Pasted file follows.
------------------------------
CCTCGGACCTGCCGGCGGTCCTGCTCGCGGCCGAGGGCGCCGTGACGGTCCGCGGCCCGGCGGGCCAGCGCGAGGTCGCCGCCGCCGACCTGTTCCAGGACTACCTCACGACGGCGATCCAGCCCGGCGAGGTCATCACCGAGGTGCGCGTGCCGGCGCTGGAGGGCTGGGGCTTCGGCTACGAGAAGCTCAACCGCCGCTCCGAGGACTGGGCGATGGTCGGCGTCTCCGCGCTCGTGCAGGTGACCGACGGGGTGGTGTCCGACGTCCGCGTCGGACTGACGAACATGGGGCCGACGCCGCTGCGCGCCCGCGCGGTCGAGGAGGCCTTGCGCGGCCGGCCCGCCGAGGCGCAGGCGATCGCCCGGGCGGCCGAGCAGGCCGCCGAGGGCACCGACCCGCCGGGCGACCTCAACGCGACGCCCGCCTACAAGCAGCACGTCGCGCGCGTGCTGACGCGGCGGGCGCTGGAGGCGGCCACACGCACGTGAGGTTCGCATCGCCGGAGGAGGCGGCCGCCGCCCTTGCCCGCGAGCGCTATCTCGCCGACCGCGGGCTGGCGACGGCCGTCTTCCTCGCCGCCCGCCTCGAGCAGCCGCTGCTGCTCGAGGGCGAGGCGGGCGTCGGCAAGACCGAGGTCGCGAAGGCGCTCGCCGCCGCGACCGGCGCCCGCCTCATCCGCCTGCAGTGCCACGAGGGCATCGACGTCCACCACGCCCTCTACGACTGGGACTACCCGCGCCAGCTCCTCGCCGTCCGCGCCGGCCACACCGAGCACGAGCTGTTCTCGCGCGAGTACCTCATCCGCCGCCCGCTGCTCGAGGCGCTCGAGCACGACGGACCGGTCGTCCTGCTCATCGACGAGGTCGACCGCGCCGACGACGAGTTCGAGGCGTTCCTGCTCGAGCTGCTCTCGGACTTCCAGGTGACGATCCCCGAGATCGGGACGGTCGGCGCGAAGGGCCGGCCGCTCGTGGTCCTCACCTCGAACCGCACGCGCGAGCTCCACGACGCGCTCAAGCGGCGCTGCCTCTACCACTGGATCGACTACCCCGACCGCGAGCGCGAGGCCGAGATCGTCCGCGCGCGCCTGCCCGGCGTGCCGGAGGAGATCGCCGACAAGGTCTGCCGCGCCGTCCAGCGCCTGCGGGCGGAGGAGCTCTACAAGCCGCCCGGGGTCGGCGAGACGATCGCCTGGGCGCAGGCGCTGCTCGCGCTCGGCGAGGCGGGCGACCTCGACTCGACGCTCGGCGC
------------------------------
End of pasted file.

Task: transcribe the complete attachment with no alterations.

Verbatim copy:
CCTCGGACCTGCCGGCGGTCCTGCTCGCGGCCGAGGGCGCCGTGACGGTCCGCGGCCCGGCGGGCCAGCGCGAGGTCGCCGCCGCCGACCTGTTCCAGGACTACCTCACGACGGCGATCCAGCCCGGCGAGGTCATCACCGAGGTGCGCGTGCCGGCGCTGGAGGGCTGGGGCTTCGGCTACGAGAAGCTCAACCGCCGCTCCGAGGACTGGGCGATGGTCGGCGTCTCCGCGCTCGTGCAGGTGACCGACGGGGTGGTGTCCGACGTCCGCGTCGGACTGACGAACATGGGGCCGACGCCGCTGCGCGCCCGCGCGGTCGAGGAGGCCTTGCGCGGCCGGCCCGCCGAGGCGCAGGCGATCGCCCGGGCGGCCGAGCAGGCCGCCGAGGGCACCGACCCGCCGGGCGACCTCAACGCGACGCCCGCCTACAAGCAGCACGTCGCGCGCGTGCTGACGCGGCGGGCGCTGGAGGCGGCCACACGCACGTGAGGTTCGCATCGCCGGAGGAGGCGGCCGCCGCCCTTGCCCGCGAGCGCTATCTCGCCGACCGCGGGCTGGCGACGGCCGTCTTCCTCGCCGCCCGCCTCGAGCAGCCGCTGCTGCTCGAGGGCGAGGCGGGCGTCGGCAAGACCGAGGTCGCGAAGGCGCTCGCCGCCGCGACCGGCGCCCGCCTCATCCGCCTGCAGTGCCACGAGGGCATCGACGTCCACCACGCCCTCTACGACTGGGACTACCCGCGCCAGCTCCTCGCCGTCCGCGCCGGCCACACCGAGCACGAGCTGTTCTCGCGCGAGTACCTCATCCGCCGCCCGCTGCTCGAGGCGCTCGAGCACGACGGACCGGTCGTCCTGCTCATCGACGAGGTCGACCGCGCCGACGACGAGTTCGAGGCGTTCCTGCTCGAGCTGCTCTCGGACTTCCAGGTGACGATCCCCGAGATCGGGACGGTCGGCGCGAAGGGCCGGCCGCTCGTGGTCCTCACCTCGAACCGCACGCGCGAGCTCCACGACGCGCTCAAGCGGCGCTGCCTCTACCACTGGATCGACTACCCCGACCGCGAGCGCGAGGCCGAGATCGTCCGCGCGCGCCTGCCCGGCGTGCCGGAGGAGATCGCCGACAAGGTCTGCCGCGCCGTCCAGCGCCTGCGGGCGGAGGAGCTCTACAAGCCGCCCGGGGTCGGCGAGACGATCGCCTGGGCGCAGGCGCTGCTCGCGCTCGGCGAGGCGGGCGACCTCGACTCGACGCTCGGCGC